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Modern times and the division of labor

When my oldest son was a little boy, he loved machinery—backhoes, bobcats, trucks and bulldozers. When workmen were repairing our streets or our sewers he would stand transfixed and watch for as long as we let him. One time, one of the workers, noting his interest, took him aside and said—When you grow up, you don’t want to do this, stay in school as long as you can.

One of the great revolutions of the 20th century was the transition of our economy out of manufacturing and agriculture into the oft-derided service sector as the dominant source of employment. In 1900, agriculture accounted for 40% of employment. The rest was closely divided between service jobs and what the government classifies as goods-producing jobs—mostly manufacturing, mining and construction. Incredibly, service-producing jobs, mainly what we call service jobs, outnumbered goods-producing jobs for every year of the 20th century. But in 1900, it was close. Service producing jobs grew steadily and by early in the 20th century, around 1910, service-producing jobs outnumbered even agriculture. Manufacturing employment surged around WWII, but not enough to pass the service sector, and since 1950, the proportion of employment in service-producing jobs has grown steadily while manufacturing has steadily fallen.

My suspicion is that manufacturing jobs in a world of assembly lines and modern production techniques are less interesting at any give moment on the job than service jobs and so-called knowledge jobs, jobs in the IT sector or blogging or health care or retailing. That appeared to be part of the reason that backhoe operator gave my son the advice he did.

We have a sort of schizophrenia about manufacturing and other jobs that involve physical labor. Our culture romanticizes physical work as ennobling and views steel workers and backhoe operators as the salt of the earth. Yet in movies like Chaplin’s Modern Times, the culture views assembly line work as dehumanizing and degrading.

The assembly line with its division of labor and concomitant repetitiveness is a great source of wealth along with disenchantment. One might think that the movement away from manufacturing discussed above has the virtue of allowing for less repetition and a more interesting work day. (It certainly makes it easier to check out the latest sports scores or make a plane reservation over the internet.)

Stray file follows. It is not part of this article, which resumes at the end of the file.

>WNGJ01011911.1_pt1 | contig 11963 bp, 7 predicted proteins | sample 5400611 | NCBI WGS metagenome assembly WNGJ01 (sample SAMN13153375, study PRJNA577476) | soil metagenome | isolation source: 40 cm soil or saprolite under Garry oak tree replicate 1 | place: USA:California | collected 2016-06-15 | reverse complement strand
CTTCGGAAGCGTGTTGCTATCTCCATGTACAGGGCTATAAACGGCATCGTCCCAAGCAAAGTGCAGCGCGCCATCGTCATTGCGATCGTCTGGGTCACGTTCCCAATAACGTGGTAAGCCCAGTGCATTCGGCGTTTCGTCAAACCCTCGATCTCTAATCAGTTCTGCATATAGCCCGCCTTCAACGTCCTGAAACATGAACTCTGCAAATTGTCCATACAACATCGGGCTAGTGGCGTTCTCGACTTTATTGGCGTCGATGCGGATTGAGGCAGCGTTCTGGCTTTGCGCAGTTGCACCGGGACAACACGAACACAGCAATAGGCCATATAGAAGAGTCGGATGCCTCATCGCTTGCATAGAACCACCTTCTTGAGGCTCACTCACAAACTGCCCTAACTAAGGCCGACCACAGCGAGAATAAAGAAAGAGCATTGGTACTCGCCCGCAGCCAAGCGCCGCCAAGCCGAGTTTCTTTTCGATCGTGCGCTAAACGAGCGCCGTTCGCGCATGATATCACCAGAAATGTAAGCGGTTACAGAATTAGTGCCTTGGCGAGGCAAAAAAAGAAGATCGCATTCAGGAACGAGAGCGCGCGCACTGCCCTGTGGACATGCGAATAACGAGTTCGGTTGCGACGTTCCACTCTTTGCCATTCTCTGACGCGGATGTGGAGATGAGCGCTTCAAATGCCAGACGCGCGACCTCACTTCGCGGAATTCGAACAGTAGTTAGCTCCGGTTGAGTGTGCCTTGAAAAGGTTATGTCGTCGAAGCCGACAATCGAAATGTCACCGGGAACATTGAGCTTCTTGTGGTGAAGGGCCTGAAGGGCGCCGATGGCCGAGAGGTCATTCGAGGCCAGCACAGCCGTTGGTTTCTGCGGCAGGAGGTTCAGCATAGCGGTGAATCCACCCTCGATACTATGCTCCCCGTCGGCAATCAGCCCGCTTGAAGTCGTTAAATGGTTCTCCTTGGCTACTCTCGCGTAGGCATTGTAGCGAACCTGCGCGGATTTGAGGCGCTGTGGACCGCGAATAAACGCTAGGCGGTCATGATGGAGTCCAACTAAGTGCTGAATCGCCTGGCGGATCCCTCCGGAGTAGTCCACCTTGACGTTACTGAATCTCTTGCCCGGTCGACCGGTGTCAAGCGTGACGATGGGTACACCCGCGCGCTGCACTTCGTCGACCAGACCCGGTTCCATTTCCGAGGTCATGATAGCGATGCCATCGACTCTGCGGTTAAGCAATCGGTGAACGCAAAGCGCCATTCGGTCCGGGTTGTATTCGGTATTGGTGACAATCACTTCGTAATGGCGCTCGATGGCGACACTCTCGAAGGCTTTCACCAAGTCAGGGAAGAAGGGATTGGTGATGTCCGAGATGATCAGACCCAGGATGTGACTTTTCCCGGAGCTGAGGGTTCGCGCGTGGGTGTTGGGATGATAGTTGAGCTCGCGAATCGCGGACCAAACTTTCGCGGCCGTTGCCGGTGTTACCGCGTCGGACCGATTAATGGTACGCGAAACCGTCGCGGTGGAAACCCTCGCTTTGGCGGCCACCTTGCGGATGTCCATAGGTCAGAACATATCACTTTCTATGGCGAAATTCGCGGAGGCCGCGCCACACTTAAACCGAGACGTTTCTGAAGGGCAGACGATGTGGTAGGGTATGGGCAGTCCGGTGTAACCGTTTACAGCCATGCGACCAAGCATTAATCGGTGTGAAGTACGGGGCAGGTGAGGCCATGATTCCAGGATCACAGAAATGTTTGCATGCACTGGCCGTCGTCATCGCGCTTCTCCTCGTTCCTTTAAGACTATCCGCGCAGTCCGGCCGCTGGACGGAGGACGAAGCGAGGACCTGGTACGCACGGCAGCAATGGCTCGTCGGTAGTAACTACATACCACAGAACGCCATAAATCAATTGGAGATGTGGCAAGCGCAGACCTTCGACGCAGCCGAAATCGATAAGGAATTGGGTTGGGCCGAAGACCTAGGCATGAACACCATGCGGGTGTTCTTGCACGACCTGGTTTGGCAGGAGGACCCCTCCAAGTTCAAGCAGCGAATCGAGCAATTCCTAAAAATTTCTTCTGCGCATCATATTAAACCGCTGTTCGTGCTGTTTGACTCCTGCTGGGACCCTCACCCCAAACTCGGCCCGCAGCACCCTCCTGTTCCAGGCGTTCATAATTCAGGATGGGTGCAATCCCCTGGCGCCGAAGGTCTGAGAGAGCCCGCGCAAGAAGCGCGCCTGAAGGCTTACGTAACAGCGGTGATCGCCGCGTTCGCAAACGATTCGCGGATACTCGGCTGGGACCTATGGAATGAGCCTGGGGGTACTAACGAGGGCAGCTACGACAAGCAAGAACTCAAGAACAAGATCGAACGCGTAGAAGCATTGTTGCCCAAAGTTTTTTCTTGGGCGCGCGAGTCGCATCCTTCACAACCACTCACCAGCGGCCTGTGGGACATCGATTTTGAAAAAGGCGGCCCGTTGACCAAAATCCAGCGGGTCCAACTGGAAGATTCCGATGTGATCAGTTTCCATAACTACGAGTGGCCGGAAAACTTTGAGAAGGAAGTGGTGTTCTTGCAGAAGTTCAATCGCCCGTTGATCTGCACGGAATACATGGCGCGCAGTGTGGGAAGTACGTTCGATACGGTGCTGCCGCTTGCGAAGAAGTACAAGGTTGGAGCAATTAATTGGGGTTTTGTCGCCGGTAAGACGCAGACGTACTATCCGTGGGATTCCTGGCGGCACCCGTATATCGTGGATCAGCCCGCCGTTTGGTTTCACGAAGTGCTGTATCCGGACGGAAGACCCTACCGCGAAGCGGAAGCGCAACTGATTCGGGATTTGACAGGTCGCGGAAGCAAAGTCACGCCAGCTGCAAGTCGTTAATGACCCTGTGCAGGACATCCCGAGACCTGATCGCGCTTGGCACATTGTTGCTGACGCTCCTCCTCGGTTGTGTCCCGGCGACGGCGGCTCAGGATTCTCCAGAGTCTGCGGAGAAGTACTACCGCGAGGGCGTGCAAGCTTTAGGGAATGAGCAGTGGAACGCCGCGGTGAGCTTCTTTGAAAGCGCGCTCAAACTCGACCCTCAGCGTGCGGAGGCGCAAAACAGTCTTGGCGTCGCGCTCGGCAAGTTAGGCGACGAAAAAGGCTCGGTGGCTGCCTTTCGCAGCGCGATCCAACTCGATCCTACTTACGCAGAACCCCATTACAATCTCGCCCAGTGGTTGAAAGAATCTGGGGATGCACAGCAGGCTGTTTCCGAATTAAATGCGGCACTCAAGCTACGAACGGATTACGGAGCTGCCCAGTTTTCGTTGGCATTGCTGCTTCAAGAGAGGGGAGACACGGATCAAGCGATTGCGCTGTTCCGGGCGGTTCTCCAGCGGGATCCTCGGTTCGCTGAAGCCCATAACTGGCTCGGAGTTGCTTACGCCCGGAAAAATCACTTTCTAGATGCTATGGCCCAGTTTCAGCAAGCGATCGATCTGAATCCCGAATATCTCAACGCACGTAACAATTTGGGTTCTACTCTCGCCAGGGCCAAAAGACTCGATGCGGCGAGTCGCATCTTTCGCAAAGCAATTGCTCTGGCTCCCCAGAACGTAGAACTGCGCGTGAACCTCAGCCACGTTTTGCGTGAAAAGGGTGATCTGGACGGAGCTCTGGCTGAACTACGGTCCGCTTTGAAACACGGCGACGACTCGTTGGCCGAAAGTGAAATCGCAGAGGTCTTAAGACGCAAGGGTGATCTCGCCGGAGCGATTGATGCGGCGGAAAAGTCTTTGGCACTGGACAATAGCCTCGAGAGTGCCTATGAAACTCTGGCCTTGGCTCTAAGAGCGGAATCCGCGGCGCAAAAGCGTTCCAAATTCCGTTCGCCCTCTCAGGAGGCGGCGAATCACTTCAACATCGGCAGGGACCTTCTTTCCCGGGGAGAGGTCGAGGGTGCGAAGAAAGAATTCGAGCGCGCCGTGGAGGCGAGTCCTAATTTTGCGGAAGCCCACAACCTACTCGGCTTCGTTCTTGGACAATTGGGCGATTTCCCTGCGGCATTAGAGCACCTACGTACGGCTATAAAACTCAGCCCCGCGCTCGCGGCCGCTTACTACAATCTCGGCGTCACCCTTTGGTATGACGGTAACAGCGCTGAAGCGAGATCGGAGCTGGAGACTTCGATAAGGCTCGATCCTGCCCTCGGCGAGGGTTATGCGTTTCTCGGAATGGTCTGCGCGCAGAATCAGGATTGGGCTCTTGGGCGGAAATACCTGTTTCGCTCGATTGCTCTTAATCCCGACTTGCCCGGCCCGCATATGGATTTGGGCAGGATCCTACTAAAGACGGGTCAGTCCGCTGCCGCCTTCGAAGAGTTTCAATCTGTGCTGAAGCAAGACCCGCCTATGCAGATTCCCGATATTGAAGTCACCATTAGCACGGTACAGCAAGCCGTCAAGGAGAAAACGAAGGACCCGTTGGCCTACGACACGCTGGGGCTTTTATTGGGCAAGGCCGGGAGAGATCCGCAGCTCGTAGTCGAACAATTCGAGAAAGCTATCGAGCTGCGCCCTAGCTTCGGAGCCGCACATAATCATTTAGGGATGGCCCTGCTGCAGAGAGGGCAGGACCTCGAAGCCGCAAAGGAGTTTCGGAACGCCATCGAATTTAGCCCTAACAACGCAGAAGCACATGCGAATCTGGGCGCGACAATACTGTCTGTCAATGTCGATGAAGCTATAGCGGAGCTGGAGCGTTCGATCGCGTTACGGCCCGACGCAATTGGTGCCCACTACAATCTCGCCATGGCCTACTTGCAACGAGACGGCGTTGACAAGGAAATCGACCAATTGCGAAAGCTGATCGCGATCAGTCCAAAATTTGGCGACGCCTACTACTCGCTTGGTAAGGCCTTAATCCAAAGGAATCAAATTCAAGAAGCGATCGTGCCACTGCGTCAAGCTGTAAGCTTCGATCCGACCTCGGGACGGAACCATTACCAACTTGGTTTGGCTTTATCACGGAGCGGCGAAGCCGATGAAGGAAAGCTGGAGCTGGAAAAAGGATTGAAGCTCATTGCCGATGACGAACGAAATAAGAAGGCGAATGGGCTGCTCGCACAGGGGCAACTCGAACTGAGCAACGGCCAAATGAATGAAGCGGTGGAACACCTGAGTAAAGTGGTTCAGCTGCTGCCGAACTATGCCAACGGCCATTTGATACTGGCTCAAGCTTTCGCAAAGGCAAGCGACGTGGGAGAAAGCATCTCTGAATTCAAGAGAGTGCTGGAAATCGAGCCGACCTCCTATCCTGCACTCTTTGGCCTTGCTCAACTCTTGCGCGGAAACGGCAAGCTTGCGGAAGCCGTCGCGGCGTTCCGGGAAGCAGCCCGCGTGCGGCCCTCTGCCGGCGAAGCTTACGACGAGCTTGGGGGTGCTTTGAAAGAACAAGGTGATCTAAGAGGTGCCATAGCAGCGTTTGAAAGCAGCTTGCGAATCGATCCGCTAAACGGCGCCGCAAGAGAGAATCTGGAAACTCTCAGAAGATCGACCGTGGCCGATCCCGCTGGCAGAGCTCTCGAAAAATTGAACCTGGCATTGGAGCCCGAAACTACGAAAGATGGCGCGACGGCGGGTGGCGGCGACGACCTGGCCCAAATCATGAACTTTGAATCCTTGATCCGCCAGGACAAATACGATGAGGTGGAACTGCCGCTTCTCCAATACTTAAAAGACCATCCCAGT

I started thinking about the costs and benefits of specialization and the division of labor after reading the great 19th century economist, J.B. Say’s thoughts on the division of labor. (Ended up there after Tyler Cowen over at Marginal Revolution mentioned the Cyclopædia of Political Science, Political Economy, and the Political History of the United States that was recently posted over at the Library of Economics and Liberty. Which led me to Say.

After talking about the virtues of the division of labor as a creator of wealth, Say turns to the drawbacks from specialization and even finds negative things to say about how the division of labor affects the ability of lawyers to surivive out in the real world.

A man, whose whole life is devoted to the execution of a single operation, will most assuredly acquire the faculty of executing it better and quicker than others; but he will, at the same time, be rendered less fit for every other occupation, corporeal or intellectual; his other faculties will be gradually blunted or extinguished; and the man, as an individual, will degenerate in consequence. To have never done any thing but make the eighteenth part of a pin, is a sorry account for a human being to give of his existence. Nor is it to be imagined that this degeneracy from the dignity of human nature is confined to the labourer, that plies all his life at the file or the hammer; men, whose professional duties call into play the finest faculties of the mind, are subject to similar degradation. This division of occupations has given rise to the profession of attorneys, whose sole business it is to appear in the courts of justice instead of the principals, and to follow up the different steps of the process on their behalf. These legal practitioners are, confessedly, seldom deficient in technical skill and ability; yet it is not uncommon to meet with men, even of eminence in this profession, wholly ignorant of the most simple processes of the manufactures they every day make use of; who, if they were set to work to mend the simplest article of their furniture, would scarcely know how to begin, and could probably not drive a nail, without exciting the risibility of every carpenter’s awkward apprentice; and if placed in a situation of a greater emergency, called upon, for instance, to save a drowning friend, or to rescue a fellow-townsman from a hostile attack, would be in a truly distressing perplexity; whereas a rough peasant, inhabiting a semi-barbarous district, would probably extricate himself from a similar situation with honour.

In addition to being unfit for serious carpentry, I suspect many lawyers who specialize in the arcana of a particular niche of the law can find their work boring. Yet my biochemist father-in-law, has spent his entire career studying a single enzyme, Cytochrome P450 without losing his enthusiasm for research after decades of work. I wonder how long such specialization has taken place in science? Less than a century, surely. Such specialization is both the result of our wealth and the creator of it.


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